withdrawal in 1999. Kopassus soldiers are alleged to have been involved in
the 2002 ambush murder
of three teachers (including two from the U.S.) near the Freeport mine
in West Papua. The crimes of Kopassus are not only in the past. A
Human Rights Watch report published last year documents how Kopassus
soldiers "arrest Papuans without legal authority, and beat and mistreat
those they take back to their barracks."
Those who favor engagement argue that U.S. training
could lead to reform of Kopassus. This argument is clearly refuted by
history. For decades, the U.S. trained and gave other assistance to Kopassus
personnel. This relationship had no ameliorative effect; rather, it provided
the equipment and skills used for repression.
Also according to
Human Rights Watch, "The few soldiers who have been convicted by
military tribunals for abuses have largely been reinstated into the ranks
and promoted, including seven of 11 military personnel convicted of
kidnapping student activists in 1997 and 1998. Col. Tri Hartomo, who was
supposedly discharged from the military following his conviction in
connection with the death of Papuan activist Theys Eluay in 2001, currently
holds a senior position in Kopassus."
In 2005, the Bush administration exercised
a national security waiver that allowed for full engagement with the
Indonesian military for the first time since the early 1990s. The conditions
for U.S. military engagement, which the Bush administration abandoned,
included prosecution of those responsible for human rights violations in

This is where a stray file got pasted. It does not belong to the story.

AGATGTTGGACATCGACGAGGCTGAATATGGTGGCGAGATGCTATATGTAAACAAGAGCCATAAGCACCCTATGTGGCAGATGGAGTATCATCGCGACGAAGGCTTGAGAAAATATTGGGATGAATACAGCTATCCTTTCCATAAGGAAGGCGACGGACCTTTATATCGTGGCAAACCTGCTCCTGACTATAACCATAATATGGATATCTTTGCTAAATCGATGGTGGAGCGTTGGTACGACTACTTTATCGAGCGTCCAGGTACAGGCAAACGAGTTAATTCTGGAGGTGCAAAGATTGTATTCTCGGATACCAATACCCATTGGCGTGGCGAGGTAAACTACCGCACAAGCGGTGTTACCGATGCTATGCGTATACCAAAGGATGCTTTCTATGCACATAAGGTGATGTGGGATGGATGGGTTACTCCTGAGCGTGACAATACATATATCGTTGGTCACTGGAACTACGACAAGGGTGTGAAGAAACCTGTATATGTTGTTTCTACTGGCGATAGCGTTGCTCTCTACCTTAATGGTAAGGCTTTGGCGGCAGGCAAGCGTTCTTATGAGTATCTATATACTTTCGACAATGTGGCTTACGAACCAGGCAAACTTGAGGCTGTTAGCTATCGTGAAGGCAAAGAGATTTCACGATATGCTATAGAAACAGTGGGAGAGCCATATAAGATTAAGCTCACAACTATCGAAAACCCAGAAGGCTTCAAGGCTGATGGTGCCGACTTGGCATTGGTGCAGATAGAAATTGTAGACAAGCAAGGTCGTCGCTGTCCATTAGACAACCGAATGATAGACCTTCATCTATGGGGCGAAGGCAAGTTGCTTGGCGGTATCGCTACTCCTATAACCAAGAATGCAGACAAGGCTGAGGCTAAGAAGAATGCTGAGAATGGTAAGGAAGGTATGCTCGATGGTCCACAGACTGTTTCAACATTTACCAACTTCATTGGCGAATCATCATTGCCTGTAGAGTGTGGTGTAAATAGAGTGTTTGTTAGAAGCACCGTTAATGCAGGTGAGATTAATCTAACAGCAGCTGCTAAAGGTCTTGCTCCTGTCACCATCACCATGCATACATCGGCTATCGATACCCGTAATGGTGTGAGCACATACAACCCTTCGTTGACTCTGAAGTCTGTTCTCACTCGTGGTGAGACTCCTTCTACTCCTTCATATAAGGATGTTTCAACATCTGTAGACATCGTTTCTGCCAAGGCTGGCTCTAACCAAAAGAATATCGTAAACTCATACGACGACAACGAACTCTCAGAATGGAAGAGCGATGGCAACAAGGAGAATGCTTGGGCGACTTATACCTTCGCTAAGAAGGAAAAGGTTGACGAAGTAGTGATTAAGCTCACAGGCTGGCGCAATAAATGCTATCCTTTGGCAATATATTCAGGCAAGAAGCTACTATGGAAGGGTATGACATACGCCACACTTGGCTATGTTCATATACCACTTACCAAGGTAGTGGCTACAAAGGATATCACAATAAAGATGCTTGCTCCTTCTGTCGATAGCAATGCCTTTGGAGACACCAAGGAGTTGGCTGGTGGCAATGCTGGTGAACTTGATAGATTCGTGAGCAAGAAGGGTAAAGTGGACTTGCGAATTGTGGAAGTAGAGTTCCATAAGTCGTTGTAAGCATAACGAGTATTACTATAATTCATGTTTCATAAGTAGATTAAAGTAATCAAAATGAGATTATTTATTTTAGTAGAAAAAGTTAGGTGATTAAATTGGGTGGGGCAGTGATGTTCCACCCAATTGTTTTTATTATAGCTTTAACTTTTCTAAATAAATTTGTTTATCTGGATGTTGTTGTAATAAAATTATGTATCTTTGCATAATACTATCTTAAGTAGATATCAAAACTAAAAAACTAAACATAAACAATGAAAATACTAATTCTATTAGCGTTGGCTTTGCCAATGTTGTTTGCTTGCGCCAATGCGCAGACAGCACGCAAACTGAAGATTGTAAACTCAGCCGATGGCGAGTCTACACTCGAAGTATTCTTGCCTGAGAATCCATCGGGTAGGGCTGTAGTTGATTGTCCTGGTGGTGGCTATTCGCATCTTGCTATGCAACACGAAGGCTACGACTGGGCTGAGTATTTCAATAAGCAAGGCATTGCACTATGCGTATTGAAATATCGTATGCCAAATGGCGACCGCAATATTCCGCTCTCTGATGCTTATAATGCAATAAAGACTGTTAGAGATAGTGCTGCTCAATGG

East Timor and elsewhere and implementation of reforms to enhance civilian
control of the Indonesian military. The Bush administration waited until
2008 to propose restarting U.S. training of Kopassus. The State Department’s
legal counsel reportedly ruled that the 1997 ban on training of military
units with a history of involvement in human rights violations, known as the
'Leahy law,' applied to
Kopassus as a whole and the training did not go forward.
Additional background on Kopassus can be found here:
- More than 50 U.S. organizations signed a
letter, urging the U.S. government to oppose "any U.S. cooperation with
or assistance to the Indonesian Special Forces (Kopassus)." They wrote,
"Those who favor engagement argue that U.S. training could lead to reform of
Kopassus. This argument is clearly refuted by history. For decades, the U.S.
trained and gave other assistance to Kopassus personnel, including General
Prabowo and other leading officers. This relationship had no ameliorative
effect; rather, it provided the equipment and skills used for repression."
ETAN was founded in 1991 to advocate for
self-determination for Indonesian-occupied East Timor [Timor-Leste]. Since
the beginning, ETAN has worked to condition U.S. military assistance to
Indonesia on respect for human rights and genuine reform. The U.S.-based
organization continues to advocate for democracy, justice and human rights
for Timor-Leste and Indonesia. For more information, see ETAN's web site: